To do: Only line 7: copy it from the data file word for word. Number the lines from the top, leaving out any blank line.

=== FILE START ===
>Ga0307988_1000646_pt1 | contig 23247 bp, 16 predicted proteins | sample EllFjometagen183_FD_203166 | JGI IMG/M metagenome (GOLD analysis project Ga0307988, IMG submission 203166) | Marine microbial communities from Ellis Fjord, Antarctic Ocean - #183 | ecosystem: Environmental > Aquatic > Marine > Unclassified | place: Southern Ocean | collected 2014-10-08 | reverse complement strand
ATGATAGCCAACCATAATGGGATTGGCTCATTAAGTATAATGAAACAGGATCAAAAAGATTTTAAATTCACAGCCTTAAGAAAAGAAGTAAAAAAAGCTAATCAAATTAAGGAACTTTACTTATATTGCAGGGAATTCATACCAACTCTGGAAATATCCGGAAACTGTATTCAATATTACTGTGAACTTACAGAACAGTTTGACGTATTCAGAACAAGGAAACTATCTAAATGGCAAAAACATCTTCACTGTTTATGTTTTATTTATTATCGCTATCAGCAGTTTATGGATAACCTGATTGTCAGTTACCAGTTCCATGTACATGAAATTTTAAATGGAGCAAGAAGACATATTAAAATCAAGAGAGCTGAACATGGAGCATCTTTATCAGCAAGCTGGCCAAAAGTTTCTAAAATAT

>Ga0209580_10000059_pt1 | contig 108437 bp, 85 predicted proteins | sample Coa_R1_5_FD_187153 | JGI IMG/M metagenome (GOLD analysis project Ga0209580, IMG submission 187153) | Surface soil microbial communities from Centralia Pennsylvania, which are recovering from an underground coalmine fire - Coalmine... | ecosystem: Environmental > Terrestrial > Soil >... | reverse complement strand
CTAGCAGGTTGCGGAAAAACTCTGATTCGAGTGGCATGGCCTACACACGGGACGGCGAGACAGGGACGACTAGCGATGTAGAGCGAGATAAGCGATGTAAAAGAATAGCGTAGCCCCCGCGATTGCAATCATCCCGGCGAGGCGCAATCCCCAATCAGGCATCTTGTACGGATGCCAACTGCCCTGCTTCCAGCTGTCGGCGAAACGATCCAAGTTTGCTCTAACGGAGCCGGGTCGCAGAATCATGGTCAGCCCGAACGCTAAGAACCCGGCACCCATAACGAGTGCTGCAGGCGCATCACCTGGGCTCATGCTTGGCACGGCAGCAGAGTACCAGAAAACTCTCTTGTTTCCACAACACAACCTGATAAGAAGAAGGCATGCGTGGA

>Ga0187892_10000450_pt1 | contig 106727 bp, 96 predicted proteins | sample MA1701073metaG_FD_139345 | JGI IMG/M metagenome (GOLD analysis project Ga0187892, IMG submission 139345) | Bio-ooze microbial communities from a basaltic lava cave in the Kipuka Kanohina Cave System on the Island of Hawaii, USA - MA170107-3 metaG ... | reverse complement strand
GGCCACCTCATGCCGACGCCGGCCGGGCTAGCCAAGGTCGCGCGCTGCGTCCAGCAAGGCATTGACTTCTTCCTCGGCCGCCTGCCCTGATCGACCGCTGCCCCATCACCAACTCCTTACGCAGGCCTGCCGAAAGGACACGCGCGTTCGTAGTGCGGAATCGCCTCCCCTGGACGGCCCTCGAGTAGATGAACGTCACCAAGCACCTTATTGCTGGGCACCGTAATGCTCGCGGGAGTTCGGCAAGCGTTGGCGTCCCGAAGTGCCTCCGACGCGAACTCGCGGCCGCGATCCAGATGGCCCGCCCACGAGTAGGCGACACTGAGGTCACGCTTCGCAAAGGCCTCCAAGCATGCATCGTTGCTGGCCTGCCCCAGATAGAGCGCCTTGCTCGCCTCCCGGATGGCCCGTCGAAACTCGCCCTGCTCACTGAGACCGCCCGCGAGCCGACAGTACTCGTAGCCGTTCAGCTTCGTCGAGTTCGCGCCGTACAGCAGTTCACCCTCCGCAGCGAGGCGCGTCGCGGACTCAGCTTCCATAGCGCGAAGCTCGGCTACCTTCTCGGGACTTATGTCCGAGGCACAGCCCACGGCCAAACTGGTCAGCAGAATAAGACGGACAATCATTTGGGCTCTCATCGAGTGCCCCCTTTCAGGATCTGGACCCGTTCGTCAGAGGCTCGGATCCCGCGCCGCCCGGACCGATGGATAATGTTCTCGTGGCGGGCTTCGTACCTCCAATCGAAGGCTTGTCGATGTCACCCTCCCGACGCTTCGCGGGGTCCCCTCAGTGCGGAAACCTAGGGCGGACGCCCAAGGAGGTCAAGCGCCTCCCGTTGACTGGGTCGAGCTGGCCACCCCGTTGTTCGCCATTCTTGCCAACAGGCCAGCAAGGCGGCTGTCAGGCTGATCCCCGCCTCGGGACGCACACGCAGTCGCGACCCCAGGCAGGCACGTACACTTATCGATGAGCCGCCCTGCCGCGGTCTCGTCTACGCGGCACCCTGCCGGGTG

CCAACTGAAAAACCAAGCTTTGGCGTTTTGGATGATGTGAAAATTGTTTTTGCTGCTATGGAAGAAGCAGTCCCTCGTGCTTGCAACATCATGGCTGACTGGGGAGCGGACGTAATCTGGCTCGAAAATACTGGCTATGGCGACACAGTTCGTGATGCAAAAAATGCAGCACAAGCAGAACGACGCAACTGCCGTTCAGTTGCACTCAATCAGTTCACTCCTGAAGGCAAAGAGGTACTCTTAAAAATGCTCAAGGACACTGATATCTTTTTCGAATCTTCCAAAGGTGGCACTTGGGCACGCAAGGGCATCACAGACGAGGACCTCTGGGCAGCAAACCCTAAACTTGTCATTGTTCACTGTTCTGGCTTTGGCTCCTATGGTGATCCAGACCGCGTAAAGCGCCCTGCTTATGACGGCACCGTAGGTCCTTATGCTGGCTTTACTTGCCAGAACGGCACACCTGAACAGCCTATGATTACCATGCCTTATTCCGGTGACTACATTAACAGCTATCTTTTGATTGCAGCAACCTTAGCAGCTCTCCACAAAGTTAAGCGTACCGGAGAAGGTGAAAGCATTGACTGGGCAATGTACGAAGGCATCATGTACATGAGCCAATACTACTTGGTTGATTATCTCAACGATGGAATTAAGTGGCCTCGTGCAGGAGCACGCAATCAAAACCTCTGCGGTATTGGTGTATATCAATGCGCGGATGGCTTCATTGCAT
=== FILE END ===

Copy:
CCAACTGAAAAACCAAGCTTTGGCGTTTTGGATGATGTGAAAATTGTTTTTGCTGCTATGGAAGAAGCAGTCCCTCGTGCTTGCAACATCATGGCTGACTGGGGAGCGGACGTAATCTGGCTCGAAAATACTGGCTATGGCGACACAGTTCGTGATGCAAAAAATGCAGCACAAGCAGAACGACGCAACTGCCGTTCAGTTGCACTCAATCAGTTCACTCCTGAAGGCAAAGAGGTACTCTTAAAAATGCTCAAGGACACTGATATCTTTTTCGAATCTTCCAAAGGTGGCACTTGGGCACGCAAGGGCATCACAGACGAGGACCTCTGGGCAGCAAACCCTAAACTTGTCATTGTTCACTGTTCTGGCTTTGGCTCCTATGGTGATCCAGACCGCGTAAAGCGCCCTGCTTATGACGGCACCGTAGGTCCTTATGCTGGCTTTACTTGCCAGAACGGCACACCTGAACAGCCTATGATTACCATGCCTTATTCCGGTGACTACATTAACAGCTATCTTTTGATTGCAGCAACCTTAGCAGCTCTCCACAAAGTTAAGCGTACCGGAGAAGGTGAAAGCATTGACTGGGCAATGTACGAAGGCATCATGTACATGAGCCAATACTACTTGGTTGATTATCTCAACGATGGAATTAAGTGGCCTCGTGCAGGAGCACGCAATCAAAACCTCTGCGGTATTGGTGTATATCAATGCGCGGATGGCTTCATTGCAT